I attended the National Restaurant Association exposition in Chicago earlier this year, and looked at all the ways modern restaurant IT is spying on people.
But there's also a fundamentally creepy aspect to much of this. One of the prime ways to increase value for your brand is to use the Internet to practice surveillance of both your customers and employees. The customer side feels less invasive: Loyalty apps are pretty nice, if in fact you generally go to the same place, as is the ability to place orders electronically or make reservations with a click. The question, Schneier asks, is "who owns the data?" There's value to collecting data on spending habits, as we've seen across e-commerce. Are restaurants fully aware of what they are giving away? Schneier, a critic of data mining, points out that it becomes especially invasive through "secondary uses," when the "data is correlated with other data and sold to third parties." For example, perhaps you've entered your name, gender, and age into a taco loyalty app (12th taco free!). Later, the vendors of that app sell your data to other merchants who know where and when you eat, whether you are a vegetarian, and lots of other data that you have accidentally shed. Is that what customers really want?
I have only heard of this happening in Spain on the Costa del Sol, but it could happen anywhere. This scam depends on you paying a restaurant/bar bill in cash, usually with a €50 note. The waiter will take your payment, then return shortly after, apologetically telling you that the note is a fake and that you need to pay again. He will return the "fake" bill to you, and any change you're due. Of course, you gave him a REAL note, he gave you a FAKE note, and you gave him a second real note, so you paid €100 for a €50 meal. What I do now is write unobtrusively on all large notes I get, so I can challenge them if it happens to me.
Clever technique to put a checksum into the bill total when you add a tip at a restaurant.
I don't know how common tip fraud is. This thread implies that it's pretty common, but I use my credit card in restaurants all the time all over the world and I've never been the victim of this sort of fraud. On the other hand, I'm not a lousy tipper. And maybe I don't frequent the right sort of restaurants.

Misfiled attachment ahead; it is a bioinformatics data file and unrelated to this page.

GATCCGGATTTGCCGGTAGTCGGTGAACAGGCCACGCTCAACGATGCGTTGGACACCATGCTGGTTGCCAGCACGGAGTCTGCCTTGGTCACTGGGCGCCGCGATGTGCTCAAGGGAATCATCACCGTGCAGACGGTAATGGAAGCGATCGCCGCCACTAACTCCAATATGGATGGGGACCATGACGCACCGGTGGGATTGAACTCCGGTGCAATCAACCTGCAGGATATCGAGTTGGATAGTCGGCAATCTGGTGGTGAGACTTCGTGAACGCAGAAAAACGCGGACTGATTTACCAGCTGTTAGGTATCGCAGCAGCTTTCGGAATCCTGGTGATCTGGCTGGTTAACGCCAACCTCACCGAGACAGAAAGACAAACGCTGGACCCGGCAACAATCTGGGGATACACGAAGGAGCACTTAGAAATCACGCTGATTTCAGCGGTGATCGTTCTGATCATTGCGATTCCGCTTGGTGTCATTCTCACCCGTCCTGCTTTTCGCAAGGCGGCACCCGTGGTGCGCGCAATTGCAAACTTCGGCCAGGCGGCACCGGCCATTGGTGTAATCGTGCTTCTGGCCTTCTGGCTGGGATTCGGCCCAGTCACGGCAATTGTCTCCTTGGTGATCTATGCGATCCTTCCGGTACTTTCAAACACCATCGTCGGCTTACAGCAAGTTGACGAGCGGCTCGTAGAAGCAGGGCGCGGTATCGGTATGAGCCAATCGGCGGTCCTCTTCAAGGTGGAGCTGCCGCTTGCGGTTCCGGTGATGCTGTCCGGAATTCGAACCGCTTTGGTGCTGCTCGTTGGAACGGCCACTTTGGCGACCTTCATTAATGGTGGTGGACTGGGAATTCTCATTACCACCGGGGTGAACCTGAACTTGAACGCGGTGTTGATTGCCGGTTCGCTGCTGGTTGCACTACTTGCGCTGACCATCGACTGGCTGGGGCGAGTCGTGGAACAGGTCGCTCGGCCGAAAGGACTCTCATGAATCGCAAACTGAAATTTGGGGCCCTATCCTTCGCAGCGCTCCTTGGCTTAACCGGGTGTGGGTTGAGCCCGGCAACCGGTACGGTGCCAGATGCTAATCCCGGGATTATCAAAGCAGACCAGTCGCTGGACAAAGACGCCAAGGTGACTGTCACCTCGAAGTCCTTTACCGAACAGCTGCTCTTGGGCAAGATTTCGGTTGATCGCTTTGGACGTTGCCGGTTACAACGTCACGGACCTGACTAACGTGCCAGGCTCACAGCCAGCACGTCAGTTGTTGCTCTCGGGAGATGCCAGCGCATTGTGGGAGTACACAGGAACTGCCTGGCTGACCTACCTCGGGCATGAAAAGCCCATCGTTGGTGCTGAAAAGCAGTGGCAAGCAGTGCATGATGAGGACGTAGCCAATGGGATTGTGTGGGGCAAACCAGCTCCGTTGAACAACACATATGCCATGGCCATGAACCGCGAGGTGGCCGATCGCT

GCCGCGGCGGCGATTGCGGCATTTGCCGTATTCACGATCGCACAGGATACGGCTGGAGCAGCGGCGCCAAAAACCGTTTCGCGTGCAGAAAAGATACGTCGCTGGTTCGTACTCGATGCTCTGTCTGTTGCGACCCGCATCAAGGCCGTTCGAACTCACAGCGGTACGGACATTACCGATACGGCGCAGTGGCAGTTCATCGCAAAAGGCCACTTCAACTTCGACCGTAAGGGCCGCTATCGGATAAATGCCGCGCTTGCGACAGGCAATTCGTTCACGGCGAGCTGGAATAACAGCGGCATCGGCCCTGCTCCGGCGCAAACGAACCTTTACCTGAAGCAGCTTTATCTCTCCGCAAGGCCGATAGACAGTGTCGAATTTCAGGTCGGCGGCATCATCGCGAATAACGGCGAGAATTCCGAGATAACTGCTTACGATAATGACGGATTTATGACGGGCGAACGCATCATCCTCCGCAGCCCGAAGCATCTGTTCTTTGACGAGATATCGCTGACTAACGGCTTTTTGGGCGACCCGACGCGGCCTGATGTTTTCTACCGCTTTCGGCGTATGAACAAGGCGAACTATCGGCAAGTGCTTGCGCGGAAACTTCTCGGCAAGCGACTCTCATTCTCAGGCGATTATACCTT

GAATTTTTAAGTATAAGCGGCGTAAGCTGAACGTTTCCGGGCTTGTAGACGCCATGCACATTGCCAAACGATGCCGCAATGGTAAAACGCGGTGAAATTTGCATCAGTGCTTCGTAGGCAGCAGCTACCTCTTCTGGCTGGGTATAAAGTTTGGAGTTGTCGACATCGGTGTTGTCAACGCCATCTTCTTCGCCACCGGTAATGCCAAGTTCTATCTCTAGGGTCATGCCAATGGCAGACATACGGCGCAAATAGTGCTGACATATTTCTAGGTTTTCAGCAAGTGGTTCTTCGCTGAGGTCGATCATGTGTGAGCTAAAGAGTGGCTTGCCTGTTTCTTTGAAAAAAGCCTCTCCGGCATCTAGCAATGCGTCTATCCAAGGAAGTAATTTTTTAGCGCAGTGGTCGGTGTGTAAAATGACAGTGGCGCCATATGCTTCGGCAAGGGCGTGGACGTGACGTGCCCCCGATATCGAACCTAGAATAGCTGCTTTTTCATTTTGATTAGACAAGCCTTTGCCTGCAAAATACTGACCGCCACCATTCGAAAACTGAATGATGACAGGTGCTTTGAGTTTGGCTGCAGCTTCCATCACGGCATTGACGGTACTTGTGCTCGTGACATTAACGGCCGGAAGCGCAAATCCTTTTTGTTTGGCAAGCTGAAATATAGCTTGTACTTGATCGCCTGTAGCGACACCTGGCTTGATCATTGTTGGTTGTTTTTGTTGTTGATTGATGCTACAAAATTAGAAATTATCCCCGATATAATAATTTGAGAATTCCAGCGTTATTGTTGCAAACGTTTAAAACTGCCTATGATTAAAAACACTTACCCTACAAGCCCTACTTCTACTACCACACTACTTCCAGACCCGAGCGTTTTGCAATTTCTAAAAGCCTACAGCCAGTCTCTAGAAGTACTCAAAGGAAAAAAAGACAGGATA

It's easy. Find a fast-food restaurant with two drive-through windows: one where you order and pay, and the other where you receive your food. This won't work at the more-common U.S. configuration: a microphone where you order, and a single window where you both pay for and receive your food. The video demonstrates the attack at a McDonald's in -- I assume -- France.
Wait until there is someone behind you and someone in front of you. Don't order anything at the first window. Tell the clerk that you forgot your money and didn't order anything. Then drive to the second window, and take the food that the person behind you ordered.
It's a clever exploit. Basically, it's a synchronization attack. By exploiting the limited information flow between the two windows, you can insert yourself into the pay-receive queue.
It's relatively easy to fix. The restaurant could give the customer a numbered token upon ordering and paying, which he would redeem at the next window for his food. Or the second window could demand to see the receipt. Or the two windows could talk to each other more, maybe by putting information about the car and driver into the computer. But, of course, these security solutions reduce the system's optimization.
So if not a lot of people do this, the vulnerability will remain open.
EDITED TO ADD (9/20): The video has been removed from YouTube. It's available here.
Next week is the RSA Conference in San Jose, CA. I will speak on "The Economics of Security" at 4:30 PM on the 14th, and again on "Why Security Has So Little to Do with Security" at 2:00 PM on the 15th. I will also participate in a main-stage panel on ID cards at 8:00 AM on the 16th.
Also, my wife and I have written a 110-page restaurant guidebook for the downtown San Jose area. It's a fun read, even if you aren't looking for a San Jose restaurant. (Do people know that I write restaurant reviews for the Minneapolis Star Tribune?)
The restaurant guide will be available at the conference -- and of course you can download it -- but I have a few hundred to give away here. I'll send a copy to anyone who wants one, in exchange for postage. (It's not about the money, but I need some sort of gating function so that only those actually interested get a copy.)
Cost is $2.50 if you live in the U.S., $3.00 for Canada/Mexico, and $6.00 elsewhere. I'll accept PayPal to my e-mail address -- [email protected] -- or a check to Bruce Schneier, Counterpane Internet Security, Inc., 1090A La Avenida, Mountain View, CA 94043. Sorry, but I can't accept credit cards directly.